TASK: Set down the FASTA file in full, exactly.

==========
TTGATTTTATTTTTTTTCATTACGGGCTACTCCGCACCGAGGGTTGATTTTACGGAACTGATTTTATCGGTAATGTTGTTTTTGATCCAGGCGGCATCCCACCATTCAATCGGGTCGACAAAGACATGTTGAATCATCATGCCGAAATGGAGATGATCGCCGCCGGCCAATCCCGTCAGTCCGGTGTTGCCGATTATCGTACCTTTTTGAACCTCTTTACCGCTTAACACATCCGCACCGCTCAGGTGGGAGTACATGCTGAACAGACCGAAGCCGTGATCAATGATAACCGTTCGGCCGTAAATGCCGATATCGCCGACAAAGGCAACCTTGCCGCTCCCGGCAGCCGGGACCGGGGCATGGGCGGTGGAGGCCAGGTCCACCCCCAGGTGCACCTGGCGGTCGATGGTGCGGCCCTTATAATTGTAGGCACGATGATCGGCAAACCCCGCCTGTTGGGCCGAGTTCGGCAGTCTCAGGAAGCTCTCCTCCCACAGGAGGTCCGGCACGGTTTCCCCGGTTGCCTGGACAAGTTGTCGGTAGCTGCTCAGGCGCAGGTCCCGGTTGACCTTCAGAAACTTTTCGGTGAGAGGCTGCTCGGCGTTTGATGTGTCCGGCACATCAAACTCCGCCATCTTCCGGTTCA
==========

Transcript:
TTGATTTTATTTTTTTTCATTACGGGCTACTCCGCACCGAGGGTTGATTTTACGGAACTGATTTTATCGGTAATGTTGTTTTTGATCCAGGCGGCATCCCACCATTCAATCGGGTCGACAAAGACATGTTGAATCATCATGCCGAAATGGAGATGATCGCCGCCGGCCAATCCCGTCAGTCCGGTGTTGCCGATTATCGTACCTTTTTGAACCTCTTTACCGCTTAACACATCCGCACCGCTCAGGTGGGAGTACATGCTGAACAGACCGAAGCCGTGATCAATGATAACCGTTCGGCCGTAAATGCCGATATCGCCGACAAAGGCAACCTTGCCGCTCCCGGCAGCCGGGACCGGGGCATGGGCGGTGGAGGCCAGGTCCACCCCCAGGTGCACCTGGCGGTCGATGGTGCGGCCCTTATAATTGTAGGCACGATGATCGGCAAACCCCGCCTGTTGGGCCGAGTTCGGCAGTCTCAGGAAGCTCTCCTCCCACAGGAGGTCCGGCACGGTTTCCCCGGTTGCCTGGACAAGTTGTCGGTAGCTGCTCAGGCGCAGGTCCCGGTTGACCTTCAGAAACTTTTCGGTGAGAGGCTGCTCGGCGTTTGATGTGTCCGGCACATCAAACTCCGCCATCTTCCGGTTCA